Sir Roger Scruton is a renowned conservative philosopher, the author of scores of books, fiction and non-fiction. He visited the Washington Examiner during a trip to the United States this month, and sat down for a conversation with Editorial Director Hugo Gurdon on "Modern Conservatives."
Gurdon and Scruton had a wide reaching discussion from modern issues to what it means to be conservative on a philosophical basis. Sir Roger Scruton shared many insights from his younger years, including a look at how he went from being apolitical to a conservative:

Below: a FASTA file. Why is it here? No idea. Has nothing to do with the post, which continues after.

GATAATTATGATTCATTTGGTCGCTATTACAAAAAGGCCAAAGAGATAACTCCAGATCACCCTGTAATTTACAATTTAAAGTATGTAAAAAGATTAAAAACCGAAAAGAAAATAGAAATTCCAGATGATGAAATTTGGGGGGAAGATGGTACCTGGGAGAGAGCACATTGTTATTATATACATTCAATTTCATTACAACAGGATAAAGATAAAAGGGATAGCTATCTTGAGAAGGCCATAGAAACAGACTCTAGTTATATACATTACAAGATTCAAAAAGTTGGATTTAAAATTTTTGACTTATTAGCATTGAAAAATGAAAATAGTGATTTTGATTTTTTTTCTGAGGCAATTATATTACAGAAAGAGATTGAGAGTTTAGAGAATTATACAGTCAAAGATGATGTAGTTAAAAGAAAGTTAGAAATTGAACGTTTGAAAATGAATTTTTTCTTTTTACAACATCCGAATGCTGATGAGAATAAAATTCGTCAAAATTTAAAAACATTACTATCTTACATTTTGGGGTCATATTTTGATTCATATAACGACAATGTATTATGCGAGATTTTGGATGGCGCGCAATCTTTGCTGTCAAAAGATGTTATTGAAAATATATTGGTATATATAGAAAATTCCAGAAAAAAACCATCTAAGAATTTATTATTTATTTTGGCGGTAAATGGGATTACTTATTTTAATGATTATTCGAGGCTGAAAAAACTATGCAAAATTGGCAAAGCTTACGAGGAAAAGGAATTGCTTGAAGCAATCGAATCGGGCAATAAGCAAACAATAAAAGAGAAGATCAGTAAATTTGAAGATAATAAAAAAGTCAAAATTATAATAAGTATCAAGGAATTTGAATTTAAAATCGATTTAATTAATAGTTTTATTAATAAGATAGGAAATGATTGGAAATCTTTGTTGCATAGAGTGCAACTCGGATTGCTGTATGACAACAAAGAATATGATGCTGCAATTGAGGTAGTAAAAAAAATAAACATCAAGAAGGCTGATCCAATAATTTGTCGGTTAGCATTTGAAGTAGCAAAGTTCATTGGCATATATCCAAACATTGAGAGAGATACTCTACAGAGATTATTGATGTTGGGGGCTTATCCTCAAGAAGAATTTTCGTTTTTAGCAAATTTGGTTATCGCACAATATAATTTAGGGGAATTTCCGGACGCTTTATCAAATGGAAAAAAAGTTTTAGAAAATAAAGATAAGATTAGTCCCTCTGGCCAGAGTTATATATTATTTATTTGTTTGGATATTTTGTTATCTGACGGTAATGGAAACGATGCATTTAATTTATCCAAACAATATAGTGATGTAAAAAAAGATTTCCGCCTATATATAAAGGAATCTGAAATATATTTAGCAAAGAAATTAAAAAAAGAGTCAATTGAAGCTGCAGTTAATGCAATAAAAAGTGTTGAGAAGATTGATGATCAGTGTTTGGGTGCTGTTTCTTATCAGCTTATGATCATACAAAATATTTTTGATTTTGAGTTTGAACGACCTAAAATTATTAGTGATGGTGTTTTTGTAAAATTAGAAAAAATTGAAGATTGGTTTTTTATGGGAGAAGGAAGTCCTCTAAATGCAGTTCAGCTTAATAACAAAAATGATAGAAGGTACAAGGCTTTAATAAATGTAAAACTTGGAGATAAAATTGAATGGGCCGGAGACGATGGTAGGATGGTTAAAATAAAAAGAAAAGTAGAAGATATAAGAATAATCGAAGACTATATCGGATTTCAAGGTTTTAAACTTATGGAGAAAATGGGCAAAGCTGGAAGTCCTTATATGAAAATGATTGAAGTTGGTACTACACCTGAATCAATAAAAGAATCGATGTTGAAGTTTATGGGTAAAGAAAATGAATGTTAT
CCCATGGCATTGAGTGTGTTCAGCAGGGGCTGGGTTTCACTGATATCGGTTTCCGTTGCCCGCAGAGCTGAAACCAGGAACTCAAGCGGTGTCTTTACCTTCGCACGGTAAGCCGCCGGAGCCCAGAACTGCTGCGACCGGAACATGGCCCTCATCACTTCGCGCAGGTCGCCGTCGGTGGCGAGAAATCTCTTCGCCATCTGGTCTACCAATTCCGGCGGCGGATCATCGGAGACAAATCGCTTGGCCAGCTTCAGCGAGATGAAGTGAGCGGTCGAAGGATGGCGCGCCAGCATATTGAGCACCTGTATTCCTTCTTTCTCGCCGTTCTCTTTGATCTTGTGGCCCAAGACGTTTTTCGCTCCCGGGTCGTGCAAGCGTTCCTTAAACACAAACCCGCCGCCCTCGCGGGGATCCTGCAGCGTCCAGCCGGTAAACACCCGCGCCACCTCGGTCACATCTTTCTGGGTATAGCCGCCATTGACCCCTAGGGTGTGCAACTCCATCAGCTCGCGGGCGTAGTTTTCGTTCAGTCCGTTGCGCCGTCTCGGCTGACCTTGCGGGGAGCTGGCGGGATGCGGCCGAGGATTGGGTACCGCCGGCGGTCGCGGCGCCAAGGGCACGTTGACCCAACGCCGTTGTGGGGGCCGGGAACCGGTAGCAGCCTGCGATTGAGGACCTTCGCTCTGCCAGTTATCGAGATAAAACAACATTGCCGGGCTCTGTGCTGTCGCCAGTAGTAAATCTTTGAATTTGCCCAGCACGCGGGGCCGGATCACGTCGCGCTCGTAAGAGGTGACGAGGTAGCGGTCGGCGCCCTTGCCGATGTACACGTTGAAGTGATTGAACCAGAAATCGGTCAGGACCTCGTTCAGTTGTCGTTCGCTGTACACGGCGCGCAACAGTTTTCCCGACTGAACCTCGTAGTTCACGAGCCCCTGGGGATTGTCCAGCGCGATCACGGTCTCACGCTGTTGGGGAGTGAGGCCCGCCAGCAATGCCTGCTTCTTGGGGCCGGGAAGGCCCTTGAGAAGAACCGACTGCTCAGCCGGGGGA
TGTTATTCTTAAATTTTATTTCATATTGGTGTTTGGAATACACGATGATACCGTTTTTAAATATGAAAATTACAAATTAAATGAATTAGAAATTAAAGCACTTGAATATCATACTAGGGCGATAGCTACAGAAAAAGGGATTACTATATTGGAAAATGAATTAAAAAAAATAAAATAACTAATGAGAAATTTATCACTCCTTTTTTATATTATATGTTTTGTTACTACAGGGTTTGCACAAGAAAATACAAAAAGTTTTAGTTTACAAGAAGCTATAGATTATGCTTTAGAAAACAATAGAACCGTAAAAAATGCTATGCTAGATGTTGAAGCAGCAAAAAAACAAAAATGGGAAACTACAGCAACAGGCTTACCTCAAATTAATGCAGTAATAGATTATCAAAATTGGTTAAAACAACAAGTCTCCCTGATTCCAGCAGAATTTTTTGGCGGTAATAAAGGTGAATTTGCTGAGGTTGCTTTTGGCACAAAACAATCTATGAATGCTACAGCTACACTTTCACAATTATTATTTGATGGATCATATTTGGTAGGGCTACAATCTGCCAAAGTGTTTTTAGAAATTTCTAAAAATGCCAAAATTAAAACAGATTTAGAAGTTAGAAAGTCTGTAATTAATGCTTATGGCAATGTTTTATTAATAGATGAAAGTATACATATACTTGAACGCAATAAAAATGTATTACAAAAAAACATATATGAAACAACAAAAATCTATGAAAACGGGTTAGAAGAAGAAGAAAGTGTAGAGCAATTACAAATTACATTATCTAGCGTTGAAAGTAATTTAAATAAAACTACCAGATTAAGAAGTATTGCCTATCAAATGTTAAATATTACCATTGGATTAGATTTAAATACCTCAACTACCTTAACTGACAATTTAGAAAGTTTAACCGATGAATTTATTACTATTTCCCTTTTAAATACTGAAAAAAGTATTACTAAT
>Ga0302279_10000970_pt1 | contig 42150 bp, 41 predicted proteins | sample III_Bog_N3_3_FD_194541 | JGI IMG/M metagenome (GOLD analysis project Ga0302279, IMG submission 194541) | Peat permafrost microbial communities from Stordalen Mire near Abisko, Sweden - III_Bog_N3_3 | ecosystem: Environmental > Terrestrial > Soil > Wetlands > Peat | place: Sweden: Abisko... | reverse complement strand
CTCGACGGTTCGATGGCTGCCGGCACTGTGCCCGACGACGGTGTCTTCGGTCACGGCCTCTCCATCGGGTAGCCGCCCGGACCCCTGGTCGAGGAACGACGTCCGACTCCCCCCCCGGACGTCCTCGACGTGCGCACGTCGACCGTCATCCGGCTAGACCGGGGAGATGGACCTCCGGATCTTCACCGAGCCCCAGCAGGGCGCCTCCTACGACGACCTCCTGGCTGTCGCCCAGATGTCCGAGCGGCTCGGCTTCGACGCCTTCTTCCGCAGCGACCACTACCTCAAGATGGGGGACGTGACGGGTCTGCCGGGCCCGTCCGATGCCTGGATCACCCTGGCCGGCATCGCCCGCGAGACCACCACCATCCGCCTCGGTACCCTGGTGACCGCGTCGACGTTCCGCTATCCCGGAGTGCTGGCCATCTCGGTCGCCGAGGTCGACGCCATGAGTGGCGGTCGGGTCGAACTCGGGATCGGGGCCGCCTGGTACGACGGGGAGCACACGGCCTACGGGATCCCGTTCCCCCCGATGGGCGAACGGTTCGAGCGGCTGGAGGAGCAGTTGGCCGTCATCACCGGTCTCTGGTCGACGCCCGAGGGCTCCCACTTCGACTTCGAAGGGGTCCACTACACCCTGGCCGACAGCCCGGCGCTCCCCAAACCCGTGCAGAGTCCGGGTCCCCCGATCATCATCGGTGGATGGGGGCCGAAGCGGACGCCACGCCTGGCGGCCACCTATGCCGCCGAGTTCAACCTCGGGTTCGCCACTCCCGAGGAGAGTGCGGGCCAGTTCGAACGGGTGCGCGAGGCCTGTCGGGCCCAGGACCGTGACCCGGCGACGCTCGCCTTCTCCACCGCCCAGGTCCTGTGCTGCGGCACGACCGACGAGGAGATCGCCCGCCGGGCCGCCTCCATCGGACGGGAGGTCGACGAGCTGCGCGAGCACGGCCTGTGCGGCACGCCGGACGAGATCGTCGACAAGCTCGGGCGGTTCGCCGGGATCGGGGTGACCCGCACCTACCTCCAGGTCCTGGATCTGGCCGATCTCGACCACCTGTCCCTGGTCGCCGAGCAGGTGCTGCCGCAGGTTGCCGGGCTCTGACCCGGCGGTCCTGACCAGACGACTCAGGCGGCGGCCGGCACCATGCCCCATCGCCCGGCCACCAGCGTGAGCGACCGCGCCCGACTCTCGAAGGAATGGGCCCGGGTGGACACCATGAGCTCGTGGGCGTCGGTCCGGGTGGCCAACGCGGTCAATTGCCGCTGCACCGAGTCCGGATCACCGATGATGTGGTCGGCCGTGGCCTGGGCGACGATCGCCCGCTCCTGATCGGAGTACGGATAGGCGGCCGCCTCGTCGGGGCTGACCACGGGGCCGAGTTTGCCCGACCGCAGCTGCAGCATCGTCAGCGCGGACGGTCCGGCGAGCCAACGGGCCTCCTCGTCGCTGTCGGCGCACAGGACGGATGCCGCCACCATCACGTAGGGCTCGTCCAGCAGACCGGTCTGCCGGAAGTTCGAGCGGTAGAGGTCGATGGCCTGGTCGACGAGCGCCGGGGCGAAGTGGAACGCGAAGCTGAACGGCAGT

“When I went to Cambridge, like most students of my generation I was fairly apolitical but, if questioned, likely to lean to the left. But then I went to Paris after graduating, to France, and I was in Paris during 1968 and I saw what leftism really means. You know it means the destruction of that civilization that I’d come to love and, in particular in France, which was for me and object of pilgrimage, this place of high culture and wonderful literature and this history being at the heart of everything and the beautiful architecture. All that influenced me away from any leftist position and when it came to observing the street battles between the Maoist students and the terrified policemen, I found myself on the side of the latter.”